There was a time not so long ago when Jeremy Powers' name was synonymous with winning cyclo-cross races in America. The New England native won four national championships in five years, starting with his first in 2012, and he dominated the podium's top step in the nation's top races.
Powers put his string of titles together after Jonathan Page, Tim Johnson, Ryan Trebon and Todd Wells had passed the jersey around amongst themselves for a decade from 2000 through 2010. But when it was Powers' turn to rule the USA Cycling Cyclo-cross Nationals roost from 2012 through January of 2016, he only let one title slip away to Page. Powers was having his day, and he made the most of it.
The outgoing rider who liked to DJ in his spare time started the popular 'Behind the Barriers' video blog that follows his exploits around the US circuit while highlighting some of the discipline's iconic venues and history. He founded the JAM Fund to help develop up-and-coming riders, and he created his own 'Aspire' cyclo-cross team sponsored by Rapha and Focus.
But Powers' reign as the undisputed champion of US cyclo-cross literally came crashing down during a warm-up lap at the Trek CXC Cup in September of 2016, when he fell hard on his ribs and was able to complete just one lap before abandoning the race. X-rays later showed he several broken several ribs, and the injuries set his season back substantially after he had started with two wins at Rochester.
Since that crash, untimely illness, injury and emerging new talent have limited Powers' victory tally to just one win in a UCI race over the past two seasons; he took out the victory at the NBX GP of Cross last year. Stephen Hyde, Powers' former protégé at the JAM Fund, has won the past two US titles and is now the clear favourite in any North American race he enters, while Powers has been left fighting for lesser places and hoping his health and body come around again.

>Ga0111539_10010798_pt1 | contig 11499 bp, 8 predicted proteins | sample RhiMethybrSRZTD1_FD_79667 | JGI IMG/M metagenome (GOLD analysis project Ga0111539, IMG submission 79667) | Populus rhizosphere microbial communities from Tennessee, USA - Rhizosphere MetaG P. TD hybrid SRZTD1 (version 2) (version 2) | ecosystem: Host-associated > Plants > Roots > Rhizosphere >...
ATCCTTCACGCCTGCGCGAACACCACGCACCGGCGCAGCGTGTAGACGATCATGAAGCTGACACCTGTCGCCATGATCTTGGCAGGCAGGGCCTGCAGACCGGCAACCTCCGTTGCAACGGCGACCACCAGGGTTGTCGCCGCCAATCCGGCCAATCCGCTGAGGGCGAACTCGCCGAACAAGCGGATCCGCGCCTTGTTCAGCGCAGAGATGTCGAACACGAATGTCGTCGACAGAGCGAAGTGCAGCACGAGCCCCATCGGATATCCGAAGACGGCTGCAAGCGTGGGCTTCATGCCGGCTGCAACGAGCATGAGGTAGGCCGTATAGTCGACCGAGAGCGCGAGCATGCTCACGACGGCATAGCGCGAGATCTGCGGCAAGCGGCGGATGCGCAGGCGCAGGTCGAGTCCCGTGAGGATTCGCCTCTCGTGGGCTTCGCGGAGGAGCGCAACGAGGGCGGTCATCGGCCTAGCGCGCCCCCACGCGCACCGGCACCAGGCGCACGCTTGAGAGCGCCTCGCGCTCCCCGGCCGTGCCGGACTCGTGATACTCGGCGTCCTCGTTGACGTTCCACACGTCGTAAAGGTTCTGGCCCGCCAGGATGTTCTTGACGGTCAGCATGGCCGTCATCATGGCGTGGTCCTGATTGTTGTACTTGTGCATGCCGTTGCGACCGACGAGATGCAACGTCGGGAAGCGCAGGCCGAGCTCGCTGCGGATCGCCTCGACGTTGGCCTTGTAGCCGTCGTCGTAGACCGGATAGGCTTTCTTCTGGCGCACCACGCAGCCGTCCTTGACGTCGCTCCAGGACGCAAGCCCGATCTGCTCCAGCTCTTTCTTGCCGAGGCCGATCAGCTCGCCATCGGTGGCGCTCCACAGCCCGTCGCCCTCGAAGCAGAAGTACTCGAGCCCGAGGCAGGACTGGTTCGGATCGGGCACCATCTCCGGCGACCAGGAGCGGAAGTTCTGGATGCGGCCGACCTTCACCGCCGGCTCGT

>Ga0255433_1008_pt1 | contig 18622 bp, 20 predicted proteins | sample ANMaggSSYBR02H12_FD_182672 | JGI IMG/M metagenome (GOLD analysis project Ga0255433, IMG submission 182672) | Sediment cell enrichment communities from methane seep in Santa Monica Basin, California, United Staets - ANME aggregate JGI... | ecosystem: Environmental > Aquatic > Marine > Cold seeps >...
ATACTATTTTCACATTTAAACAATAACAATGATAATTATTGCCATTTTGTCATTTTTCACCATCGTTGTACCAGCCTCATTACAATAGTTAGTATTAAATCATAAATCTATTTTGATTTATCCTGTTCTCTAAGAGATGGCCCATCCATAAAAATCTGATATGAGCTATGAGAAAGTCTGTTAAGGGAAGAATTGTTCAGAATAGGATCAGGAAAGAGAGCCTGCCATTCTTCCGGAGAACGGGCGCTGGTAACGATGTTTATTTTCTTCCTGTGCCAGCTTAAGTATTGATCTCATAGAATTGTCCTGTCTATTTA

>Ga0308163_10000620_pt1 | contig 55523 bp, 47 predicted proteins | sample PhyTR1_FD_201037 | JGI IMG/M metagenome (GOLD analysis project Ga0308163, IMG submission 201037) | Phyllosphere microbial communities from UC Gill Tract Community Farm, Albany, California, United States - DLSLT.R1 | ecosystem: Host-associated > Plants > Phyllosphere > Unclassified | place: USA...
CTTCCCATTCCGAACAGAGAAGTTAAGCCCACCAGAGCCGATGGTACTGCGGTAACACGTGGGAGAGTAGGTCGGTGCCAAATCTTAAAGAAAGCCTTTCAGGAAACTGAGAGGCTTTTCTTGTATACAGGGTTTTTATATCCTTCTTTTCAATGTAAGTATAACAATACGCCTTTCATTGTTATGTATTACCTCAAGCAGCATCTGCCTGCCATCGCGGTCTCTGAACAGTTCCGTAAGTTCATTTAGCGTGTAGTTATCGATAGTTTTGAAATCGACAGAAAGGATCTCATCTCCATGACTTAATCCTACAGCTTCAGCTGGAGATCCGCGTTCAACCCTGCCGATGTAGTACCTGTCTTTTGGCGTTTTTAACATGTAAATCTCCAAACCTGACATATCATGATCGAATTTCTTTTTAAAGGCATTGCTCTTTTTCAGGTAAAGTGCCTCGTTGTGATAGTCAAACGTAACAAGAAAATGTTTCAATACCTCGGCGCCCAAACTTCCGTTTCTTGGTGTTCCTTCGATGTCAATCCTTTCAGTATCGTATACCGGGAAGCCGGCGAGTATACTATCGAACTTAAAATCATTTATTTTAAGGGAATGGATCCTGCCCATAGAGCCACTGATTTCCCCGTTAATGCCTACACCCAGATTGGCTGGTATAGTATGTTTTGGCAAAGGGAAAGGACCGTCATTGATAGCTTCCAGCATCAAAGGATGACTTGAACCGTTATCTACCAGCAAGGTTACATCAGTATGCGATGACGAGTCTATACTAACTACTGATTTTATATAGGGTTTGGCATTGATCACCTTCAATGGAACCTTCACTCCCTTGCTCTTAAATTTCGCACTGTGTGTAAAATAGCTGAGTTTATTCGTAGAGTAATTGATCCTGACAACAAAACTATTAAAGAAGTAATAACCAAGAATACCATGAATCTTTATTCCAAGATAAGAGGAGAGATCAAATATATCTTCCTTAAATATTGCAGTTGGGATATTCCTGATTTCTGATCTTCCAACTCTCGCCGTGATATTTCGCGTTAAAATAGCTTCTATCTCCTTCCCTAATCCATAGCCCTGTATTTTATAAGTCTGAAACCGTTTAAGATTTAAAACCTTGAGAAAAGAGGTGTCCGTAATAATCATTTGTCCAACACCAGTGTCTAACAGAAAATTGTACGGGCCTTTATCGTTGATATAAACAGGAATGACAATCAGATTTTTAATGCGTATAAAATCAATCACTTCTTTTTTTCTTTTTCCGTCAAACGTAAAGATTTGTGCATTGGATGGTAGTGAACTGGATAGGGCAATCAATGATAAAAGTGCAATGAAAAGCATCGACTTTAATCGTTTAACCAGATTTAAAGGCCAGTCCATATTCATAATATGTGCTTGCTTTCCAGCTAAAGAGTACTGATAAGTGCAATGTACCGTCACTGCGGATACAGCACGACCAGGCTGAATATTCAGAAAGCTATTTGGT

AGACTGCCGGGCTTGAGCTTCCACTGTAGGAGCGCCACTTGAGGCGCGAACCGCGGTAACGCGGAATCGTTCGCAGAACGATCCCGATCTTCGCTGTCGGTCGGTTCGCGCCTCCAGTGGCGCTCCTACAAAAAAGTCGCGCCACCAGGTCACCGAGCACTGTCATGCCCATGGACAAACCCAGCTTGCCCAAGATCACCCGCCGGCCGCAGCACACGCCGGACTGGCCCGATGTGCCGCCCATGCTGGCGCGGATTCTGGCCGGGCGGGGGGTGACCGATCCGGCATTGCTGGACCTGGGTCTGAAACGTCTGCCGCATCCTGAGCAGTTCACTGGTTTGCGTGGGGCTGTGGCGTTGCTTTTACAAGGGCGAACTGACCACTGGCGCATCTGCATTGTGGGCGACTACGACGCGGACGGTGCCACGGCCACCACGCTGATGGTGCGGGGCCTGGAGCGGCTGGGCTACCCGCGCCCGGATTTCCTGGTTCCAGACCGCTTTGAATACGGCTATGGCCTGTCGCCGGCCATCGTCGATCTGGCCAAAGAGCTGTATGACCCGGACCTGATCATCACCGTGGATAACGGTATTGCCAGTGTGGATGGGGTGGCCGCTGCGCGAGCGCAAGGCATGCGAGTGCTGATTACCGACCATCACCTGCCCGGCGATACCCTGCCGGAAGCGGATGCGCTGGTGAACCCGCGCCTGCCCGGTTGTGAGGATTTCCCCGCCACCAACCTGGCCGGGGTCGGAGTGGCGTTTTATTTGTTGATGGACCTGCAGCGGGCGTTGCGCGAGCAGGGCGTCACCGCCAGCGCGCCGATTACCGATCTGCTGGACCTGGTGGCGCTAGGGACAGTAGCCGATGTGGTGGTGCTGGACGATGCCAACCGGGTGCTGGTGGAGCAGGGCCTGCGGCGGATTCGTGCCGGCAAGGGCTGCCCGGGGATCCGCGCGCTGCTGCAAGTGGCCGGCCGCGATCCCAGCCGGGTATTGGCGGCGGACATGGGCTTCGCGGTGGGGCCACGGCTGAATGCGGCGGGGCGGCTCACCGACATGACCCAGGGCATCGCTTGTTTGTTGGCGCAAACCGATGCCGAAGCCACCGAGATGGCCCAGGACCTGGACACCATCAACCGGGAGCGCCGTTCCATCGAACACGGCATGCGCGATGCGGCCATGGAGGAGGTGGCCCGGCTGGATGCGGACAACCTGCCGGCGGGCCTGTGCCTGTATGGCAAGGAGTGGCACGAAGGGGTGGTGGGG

"If I go back and look, it's not 12 wins in a season, but there were a lot of second and third places there that I'm happy with my ride," Powers said by phone from New Mexico, where he was spending time training ahead of today's National Championships in Louisville, Kentucky.
"I know how much Stephen, in particular, was putting into his training and racing and the level that he was at, and so I look at those seasons as transitional but also against someone who was at the top of their game, and I was going for the sprints head-to-head with him and challenging him, and you know, that's racing," Powers said.
Powers in one of his four stars-and-stripes jerseys.
A season of trials
Powers rebounded at the end of last season and challenged Hyde for the title in Reno in January, but the former protégé captured his second consecutive stars-and-stripes jersey by 13 seconds. The loss motivated Powers, and he came into this season ready to challenge Hyde again, opening his calendar at Rochester with seventh and second over two days.
Then disaster struck. Powers developed a lump in his throat and went to the hospital, where he was diagnosed with retropahyngeal cellulitis, a rare-but-serious infection deep in the neck behind the throat. The infection comes on quickly and can lead to serious complications, including death in severe cases.